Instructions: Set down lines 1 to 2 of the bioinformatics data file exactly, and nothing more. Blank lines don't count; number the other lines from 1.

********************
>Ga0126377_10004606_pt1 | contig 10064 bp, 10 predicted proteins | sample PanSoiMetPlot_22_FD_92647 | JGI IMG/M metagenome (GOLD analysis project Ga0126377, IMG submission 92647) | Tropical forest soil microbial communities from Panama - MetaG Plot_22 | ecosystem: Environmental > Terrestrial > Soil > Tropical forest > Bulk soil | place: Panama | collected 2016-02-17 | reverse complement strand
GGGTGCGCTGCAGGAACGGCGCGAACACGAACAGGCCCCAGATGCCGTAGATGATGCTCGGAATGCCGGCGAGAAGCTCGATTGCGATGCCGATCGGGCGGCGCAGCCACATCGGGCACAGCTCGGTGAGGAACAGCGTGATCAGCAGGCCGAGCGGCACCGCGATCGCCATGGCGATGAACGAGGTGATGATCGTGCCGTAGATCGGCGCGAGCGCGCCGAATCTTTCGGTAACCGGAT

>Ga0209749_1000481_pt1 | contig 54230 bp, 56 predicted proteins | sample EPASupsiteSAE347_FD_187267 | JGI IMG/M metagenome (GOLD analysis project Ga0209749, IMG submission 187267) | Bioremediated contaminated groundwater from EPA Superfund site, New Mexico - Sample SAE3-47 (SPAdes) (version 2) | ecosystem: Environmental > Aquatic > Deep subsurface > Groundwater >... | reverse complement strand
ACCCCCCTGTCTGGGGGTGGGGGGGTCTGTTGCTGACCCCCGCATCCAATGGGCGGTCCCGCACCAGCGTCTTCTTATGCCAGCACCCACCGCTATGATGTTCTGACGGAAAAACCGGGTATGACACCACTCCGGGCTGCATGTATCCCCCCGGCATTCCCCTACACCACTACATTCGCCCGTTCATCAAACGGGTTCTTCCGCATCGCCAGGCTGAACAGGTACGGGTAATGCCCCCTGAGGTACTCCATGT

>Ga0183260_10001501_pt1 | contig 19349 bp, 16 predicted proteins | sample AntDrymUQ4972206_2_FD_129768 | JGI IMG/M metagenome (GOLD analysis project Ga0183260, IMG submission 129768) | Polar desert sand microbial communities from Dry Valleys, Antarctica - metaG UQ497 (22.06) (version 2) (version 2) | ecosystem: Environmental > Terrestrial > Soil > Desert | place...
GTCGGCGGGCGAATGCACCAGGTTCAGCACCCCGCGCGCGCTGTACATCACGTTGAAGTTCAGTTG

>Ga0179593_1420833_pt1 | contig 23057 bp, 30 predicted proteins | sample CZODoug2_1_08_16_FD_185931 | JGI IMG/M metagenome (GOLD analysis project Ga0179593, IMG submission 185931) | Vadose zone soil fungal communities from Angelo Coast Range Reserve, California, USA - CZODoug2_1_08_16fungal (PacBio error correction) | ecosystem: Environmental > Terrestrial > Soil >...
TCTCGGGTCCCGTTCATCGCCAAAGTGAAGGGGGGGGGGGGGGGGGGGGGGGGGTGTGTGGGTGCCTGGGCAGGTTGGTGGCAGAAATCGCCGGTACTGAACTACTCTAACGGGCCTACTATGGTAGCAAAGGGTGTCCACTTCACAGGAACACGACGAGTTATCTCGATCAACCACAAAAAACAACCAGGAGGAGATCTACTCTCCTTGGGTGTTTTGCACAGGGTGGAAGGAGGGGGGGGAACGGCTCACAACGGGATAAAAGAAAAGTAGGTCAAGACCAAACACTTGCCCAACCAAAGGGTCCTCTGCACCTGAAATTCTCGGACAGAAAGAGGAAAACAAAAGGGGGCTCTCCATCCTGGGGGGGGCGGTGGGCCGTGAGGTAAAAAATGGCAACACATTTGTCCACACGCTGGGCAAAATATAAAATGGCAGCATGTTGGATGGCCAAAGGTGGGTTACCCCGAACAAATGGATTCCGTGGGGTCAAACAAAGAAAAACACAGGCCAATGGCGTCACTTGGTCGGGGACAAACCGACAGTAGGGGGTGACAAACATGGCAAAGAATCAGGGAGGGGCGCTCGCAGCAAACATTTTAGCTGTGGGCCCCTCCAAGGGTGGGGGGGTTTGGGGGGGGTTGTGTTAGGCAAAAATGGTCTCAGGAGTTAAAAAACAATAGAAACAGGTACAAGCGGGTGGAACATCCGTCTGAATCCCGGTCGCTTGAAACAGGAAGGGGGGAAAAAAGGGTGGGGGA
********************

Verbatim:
>Ga0126377_10004606_pt1 | contig 10064 bp, 10 predicted proteins | sample PanSoiMetPlot_22_FD_92647 | JGI IMG/M metagenome (GOLD analysis project Ga0126377, IMG submission 92647) | Tropical forest soil microbial communities from Panama - MetaG Plot_22 | ecosystem: Environmental > Terrestrial > Soil > Tropical forest > Bulk soil | place: Panama | collected 2016-02-17 | reverse complement strand
GGGTGCGCTGCAGGAACGGCGCGAACACGAACAGGCCCCAGATGCCGTAGATGATGCTCGGAATGCCGGCGAGAAGCTCGATTGCGATGCCGATCGGGCGGCGCAGCCACATCGGGCACAGCTCGGTGAGGAACAGCGTGATCAGCAGGCCGAGCGGCACCGCGATCGCCATGGCGATGAACGAGGTGATGATCGTGCCGTAGATCGGCGCGAGCGCGCCGAATCTTTCGGTAACCGGAT